HARGEISA (Somalilandpress) — The Republic of Yemen has sent four-member delegation consisting of diplomats and investors to Somaliland on Sunday ahead of the opening of diplomatic office by Yemen in Hargeisa.
According to sources close to the government, the office will serve mainly to carry out consular functions for Yemeni citizens. It will also work toward fostering trade and improving diplomatic contacts between Hargeisa and Sana’a.
The decision to open office in Hargeisa came after the two states recognized growing economic and political cooperation between the two red-sea nations.
Yemen provided no timeline but the office is expected to be opened some time this week.
Reports also added that Yemen was concerned about Islamists movements in Somalia, after al-Shabab group pledged it would send fighters to help an al-Qaeda affiliate in the country.
Yemen’s foreign minister, Abu Bakr al-Qirbi said his country would not tolerate threats and foreign fighters on it’s soil and it is believed now Yemen is going on the offensive by supporting Somaliland.
Yemen is also facing economic and social burdens due to the unrest in parts of the country and the continuous exodus of illegal migrants from the Horn of Africa, who are said to be more than 800,000 refugees. More than 60 per cent are believed to be from Somalia, a country that has been mired in conflict since 1991.
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Yemen and Somaliland have historical and economical ties since 1840 when southern part of Yemen (Aden) was annexed by the British and shortly after, Somaliland became British protectorate. The British established trade with Somaliland mainly to supply mutton to it’s Aden garrison.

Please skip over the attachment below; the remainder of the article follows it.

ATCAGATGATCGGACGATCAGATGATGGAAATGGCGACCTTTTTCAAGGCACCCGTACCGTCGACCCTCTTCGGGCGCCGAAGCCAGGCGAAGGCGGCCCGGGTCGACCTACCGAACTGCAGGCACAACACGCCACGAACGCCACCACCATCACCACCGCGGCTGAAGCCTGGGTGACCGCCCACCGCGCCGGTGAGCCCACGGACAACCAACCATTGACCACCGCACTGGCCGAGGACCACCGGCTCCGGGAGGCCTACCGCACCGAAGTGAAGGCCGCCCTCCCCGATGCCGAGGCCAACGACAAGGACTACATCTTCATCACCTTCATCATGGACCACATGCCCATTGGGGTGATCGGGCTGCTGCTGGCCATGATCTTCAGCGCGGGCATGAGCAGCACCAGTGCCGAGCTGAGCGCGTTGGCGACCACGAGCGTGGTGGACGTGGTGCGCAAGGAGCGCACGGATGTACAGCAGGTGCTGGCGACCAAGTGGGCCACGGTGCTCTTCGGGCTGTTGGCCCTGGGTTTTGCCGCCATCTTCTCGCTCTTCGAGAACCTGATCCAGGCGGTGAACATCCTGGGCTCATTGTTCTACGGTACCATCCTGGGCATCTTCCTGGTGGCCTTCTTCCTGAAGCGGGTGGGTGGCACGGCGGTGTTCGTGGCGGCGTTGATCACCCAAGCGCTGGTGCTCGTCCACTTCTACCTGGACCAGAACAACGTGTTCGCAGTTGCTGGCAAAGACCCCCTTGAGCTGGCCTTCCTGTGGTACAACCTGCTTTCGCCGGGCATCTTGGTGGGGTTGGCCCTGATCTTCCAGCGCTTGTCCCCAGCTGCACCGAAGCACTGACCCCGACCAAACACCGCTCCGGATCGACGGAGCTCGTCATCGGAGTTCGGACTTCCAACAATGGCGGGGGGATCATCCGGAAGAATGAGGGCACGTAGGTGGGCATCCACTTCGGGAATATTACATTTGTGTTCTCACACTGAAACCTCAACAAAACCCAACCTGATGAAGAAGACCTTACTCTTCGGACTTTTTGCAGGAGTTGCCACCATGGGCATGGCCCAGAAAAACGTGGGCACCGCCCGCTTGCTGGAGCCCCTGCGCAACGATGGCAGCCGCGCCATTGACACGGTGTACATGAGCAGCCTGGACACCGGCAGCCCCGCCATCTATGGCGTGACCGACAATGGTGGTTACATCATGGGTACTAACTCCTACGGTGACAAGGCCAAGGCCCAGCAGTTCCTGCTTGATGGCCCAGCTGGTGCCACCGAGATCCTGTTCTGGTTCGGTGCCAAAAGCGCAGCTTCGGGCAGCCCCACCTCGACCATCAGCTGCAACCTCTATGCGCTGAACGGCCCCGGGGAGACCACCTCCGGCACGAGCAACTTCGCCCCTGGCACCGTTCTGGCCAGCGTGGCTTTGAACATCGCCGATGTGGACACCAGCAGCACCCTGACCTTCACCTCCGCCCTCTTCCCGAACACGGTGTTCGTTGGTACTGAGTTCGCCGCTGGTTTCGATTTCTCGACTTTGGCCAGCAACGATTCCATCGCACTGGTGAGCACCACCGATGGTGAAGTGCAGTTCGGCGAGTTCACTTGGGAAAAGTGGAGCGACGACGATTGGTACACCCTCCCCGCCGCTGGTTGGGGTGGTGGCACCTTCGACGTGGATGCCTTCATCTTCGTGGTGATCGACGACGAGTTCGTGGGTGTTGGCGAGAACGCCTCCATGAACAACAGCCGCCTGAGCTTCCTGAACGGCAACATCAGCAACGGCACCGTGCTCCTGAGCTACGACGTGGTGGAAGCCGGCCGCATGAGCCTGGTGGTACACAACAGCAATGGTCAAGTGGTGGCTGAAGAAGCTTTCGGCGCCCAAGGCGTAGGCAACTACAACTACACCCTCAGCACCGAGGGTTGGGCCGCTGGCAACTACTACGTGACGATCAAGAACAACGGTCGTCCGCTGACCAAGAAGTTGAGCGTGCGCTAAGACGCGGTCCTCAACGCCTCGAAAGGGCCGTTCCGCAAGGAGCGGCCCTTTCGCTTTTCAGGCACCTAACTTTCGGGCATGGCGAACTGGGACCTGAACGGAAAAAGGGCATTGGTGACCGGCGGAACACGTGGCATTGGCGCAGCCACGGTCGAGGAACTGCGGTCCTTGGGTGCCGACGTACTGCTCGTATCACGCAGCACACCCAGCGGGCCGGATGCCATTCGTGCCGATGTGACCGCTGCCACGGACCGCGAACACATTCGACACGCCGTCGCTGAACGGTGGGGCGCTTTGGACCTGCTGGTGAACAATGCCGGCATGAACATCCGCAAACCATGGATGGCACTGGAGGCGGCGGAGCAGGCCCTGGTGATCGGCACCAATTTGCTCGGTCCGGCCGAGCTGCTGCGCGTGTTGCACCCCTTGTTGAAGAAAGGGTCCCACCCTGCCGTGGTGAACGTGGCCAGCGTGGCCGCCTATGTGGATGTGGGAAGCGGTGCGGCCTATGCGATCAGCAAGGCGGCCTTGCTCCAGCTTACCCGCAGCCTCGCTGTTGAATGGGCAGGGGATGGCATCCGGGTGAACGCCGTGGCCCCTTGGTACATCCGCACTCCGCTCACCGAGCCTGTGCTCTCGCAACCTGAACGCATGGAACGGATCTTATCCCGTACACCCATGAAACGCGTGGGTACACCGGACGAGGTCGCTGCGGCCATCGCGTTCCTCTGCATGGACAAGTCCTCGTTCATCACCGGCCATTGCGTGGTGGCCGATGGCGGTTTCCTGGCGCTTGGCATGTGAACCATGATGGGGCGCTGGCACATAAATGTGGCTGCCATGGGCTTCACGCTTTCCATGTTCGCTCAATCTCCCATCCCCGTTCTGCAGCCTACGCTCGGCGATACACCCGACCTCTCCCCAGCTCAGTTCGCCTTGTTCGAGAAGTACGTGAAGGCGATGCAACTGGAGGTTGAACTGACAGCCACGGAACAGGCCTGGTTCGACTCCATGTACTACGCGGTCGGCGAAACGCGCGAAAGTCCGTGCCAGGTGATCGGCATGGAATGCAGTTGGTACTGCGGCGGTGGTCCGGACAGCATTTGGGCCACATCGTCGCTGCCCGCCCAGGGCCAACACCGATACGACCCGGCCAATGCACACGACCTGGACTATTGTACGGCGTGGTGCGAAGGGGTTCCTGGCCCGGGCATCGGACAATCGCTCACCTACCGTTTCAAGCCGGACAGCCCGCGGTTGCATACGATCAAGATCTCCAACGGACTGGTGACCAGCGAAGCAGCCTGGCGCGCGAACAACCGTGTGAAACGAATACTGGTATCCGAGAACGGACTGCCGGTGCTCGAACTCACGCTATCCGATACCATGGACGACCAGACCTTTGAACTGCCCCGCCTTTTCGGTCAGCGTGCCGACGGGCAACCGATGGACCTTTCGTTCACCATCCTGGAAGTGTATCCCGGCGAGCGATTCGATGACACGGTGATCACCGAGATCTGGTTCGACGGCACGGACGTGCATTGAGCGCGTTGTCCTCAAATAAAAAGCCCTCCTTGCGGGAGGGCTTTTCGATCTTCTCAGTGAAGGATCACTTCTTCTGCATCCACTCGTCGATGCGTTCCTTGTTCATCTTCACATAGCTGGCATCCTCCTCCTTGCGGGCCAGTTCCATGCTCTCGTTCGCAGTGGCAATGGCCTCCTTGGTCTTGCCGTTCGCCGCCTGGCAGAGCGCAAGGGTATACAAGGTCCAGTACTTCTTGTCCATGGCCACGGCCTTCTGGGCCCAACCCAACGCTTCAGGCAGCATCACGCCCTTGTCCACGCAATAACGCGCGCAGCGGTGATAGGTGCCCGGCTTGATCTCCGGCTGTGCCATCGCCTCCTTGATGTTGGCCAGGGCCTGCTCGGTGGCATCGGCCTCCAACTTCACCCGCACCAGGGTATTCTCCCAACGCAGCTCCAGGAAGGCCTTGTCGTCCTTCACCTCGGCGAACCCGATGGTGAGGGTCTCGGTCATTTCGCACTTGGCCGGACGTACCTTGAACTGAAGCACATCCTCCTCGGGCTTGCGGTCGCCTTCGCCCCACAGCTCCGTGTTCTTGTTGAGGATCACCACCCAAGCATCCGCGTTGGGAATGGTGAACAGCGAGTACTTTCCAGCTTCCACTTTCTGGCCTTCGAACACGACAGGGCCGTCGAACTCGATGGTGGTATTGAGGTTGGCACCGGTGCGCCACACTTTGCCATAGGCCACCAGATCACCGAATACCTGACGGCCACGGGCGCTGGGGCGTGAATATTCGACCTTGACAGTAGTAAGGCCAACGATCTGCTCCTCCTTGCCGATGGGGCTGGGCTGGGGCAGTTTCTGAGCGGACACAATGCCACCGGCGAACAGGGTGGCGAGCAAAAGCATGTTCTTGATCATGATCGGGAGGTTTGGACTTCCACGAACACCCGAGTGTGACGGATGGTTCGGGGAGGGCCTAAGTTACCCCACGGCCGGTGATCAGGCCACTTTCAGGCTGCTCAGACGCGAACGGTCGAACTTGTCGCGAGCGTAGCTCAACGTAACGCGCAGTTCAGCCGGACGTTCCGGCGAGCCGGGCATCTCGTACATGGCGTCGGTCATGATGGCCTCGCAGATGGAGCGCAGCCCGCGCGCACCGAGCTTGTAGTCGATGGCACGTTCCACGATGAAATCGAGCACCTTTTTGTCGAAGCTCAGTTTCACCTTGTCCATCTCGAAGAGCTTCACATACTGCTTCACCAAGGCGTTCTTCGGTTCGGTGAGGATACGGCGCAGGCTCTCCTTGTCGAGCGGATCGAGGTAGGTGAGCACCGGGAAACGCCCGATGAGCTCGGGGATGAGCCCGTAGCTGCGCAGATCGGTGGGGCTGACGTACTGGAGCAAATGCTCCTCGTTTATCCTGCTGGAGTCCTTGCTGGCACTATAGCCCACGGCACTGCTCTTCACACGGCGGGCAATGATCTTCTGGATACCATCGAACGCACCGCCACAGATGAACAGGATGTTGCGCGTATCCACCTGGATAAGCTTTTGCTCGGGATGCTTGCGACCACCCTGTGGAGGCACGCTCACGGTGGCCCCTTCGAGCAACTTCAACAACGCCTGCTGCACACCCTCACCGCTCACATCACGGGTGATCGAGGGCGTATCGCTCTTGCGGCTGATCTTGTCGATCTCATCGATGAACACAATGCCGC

This contact initiated Somaliland livestock trade which made it’s way to Yemeni cities and later on the lucrative business attracted Yemeni traders and continued well after the British had left. The Yemenis along with Somali traders later opened other key markets for Somaliland livestock including Saudi Arabia.
Yemen will become the first Arab nation to have diplomatic office in Somaliland. No one knows how other Arab League members such as Egypt and Djibouti would react to the Yemeni move.
Egypt and Djibouti are strongly opposed to Somaliland recognition fearing fearing economic insecurities – Egypt feels it will loose control of the Nile while Djibouti fears the port of Berbera will replace it’s port. However, unconfirmed reports suggest that Djibouti is due to open an office that has an embassy status in Hargeisa after Yemen.
Somalilandpress, 15th March 2010